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We all want professional connections - or do we?

If you have been following this blog, you know I recommend that you establish an online presence and keep it updated, using some specific tools that are helpful for you as a professional.

I am seeing more and more people getting on line and finding and using various e-tools that I’ve recommended you use. Online presences are expanding very quickly. Have you noticed?

I have been struck by this and thought I’d share an interesting article about LinkedIn and comments on Twitter followers and Facebook friend requests to consider in terms of your professional self.

  • LinkedIn

I have been surprised over the past several weeks that I have been getting more and more LinkedIn requests to connect with people I have never met or even seem to have a connection with. Of the 5 people I wrote back to last week (asking them to remind me how I knew them or why they wanted to connect) rather than just accepting their linking request, only 1 answered me – and she reminded me that we’d met at a conference 8 months ago.

And then I read “The 10 biggest LinkedIn annoyances” by Tim Heard which outlined a few other ways LinkedIn is being used by marketers and SEO experts disguised as interested group members or asking for direct connection with you. Did you know there are LinkedIn LIONs? Now you do.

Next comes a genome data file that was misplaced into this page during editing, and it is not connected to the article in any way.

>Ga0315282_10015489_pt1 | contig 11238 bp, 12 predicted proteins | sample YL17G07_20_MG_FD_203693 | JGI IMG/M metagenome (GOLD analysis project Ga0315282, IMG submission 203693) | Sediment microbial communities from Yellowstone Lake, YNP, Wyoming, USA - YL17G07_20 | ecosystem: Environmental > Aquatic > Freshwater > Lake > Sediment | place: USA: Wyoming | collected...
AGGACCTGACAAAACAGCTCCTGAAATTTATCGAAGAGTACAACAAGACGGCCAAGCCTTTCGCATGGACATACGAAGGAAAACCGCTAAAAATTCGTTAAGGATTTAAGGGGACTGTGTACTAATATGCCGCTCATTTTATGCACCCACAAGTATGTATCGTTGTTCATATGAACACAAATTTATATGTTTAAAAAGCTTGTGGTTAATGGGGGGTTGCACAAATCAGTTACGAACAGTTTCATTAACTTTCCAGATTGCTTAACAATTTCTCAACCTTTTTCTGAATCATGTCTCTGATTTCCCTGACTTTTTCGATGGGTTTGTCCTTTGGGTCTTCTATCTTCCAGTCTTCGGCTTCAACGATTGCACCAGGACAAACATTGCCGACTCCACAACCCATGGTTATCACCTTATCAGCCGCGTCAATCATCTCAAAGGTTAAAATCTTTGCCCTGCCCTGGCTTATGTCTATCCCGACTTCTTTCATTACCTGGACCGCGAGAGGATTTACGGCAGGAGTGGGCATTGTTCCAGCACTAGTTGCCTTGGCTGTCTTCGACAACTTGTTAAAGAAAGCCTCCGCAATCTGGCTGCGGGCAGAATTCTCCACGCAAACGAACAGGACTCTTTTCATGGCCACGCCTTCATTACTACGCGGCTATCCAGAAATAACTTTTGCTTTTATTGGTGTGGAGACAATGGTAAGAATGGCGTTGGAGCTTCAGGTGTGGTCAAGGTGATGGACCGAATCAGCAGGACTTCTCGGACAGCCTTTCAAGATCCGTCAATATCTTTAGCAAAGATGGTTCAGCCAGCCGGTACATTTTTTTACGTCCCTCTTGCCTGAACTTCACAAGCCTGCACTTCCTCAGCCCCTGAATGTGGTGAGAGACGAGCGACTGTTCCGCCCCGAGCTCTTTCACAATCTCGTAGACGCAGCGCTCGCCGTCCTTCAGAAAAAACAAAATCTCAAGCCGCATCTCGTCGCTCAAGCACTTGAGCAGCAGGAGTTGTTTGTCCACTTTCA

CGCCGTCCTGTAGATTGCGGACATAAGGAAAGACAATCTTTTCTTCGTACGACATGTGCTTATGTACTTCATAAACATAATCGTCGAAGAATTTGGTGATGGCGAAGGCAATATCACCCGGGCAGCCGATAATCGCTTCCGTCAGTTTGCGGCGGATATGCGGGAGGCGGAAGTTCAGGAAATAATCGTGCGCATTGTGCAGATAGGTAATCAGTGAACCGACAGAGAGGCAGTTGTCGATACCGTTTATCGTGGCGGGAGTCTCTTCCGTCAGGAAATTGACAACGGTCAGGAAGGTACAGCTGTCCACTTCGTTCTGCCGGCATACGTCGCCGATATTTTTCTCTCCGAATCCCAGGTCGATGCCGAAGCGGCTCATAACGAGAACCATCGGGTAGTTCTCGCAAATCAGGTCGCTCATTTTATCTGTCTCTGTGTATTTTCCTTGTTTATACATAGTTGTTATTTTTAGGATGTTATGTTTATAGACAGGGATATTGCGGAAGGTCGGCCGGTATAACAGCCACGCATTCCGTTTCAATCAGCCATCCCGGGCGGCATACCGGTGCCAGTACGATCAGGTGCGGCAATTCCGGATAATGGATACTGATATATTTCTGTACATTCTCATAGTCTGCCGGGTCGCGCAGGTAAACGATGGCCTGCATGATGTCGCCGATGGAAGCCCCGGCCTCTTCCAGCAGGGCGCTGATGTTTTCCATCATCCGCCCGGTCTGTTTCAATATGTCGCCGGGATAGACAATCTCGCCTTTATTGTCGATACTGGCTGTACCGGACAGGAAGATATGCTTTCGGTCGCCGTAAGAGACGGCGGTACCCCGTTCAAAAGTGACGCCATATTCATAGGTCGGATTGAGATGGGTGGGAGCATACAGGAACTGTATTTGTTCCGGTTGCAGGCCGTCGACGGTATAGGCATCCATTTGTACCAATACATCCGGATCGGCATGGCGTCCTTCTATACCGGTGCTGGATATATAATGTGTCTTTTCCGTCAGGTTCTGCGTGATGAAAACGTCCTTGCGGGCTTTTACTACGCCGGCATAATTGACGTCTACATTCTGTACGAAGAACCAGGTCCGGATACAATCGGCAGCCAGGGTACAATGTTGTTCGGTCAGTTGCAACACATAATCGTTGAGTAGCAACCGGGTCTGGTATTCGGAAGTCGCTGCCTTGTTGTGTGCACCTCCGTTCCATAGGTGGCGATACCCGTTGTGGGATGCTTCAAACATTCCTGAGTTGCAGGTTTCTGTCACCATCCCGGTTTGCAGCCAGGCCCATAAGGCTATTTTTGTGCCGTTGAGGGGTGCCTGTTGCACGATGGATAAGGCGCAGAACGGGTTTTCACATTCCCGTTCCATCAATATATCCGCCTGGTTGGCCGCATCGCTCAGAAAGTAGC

http://www.techrepublic.com/blog/10things/the-10-biggest-linkedin-annoyances/2296?tag=nl.e101

  • Twitter

Right after the Christmas holiday, I noticed I suddenly got a lot of Twitter followers – most of whom were young women who hadn’t tweeted anything at all and didn’t seem to share a lot of similar interests as me and the rest of whom seemed to be SEO and motivational experts.

If you keep up with blogs, podcasts, and Twitter all of which encourage you to thank every follower with a personal message, don’t feel you have to thank everyone. I do thank followers that are clearly interested in what I post. Those who seem to be in the marketing business (follows 50,000 people and has 55,000 followers) don’t need to hear from me to personally thank them, especially because I know they now have Twitter tools available to them to mine information from their Twitter stream to target their marketing.

  • Facebook

As we all know, Facebook lines are blurring. We all have Facebook pages - and most companies have Facebook Fan pages.

You know I recommend keeping your Facebook presence separate for your personal connections. It may be tempting to accept every request that comes to you even when they are from distant colleagues wanting to connect with you on Facebook. But consider – even if you are careful of what you post on Facebook (and I know you are), are you really ready to give your professional connections that much access to your personal life?

Let me hear from you – what has been your experience? Do you agree? Disagree?

Posted via email from sue griffey's posterous

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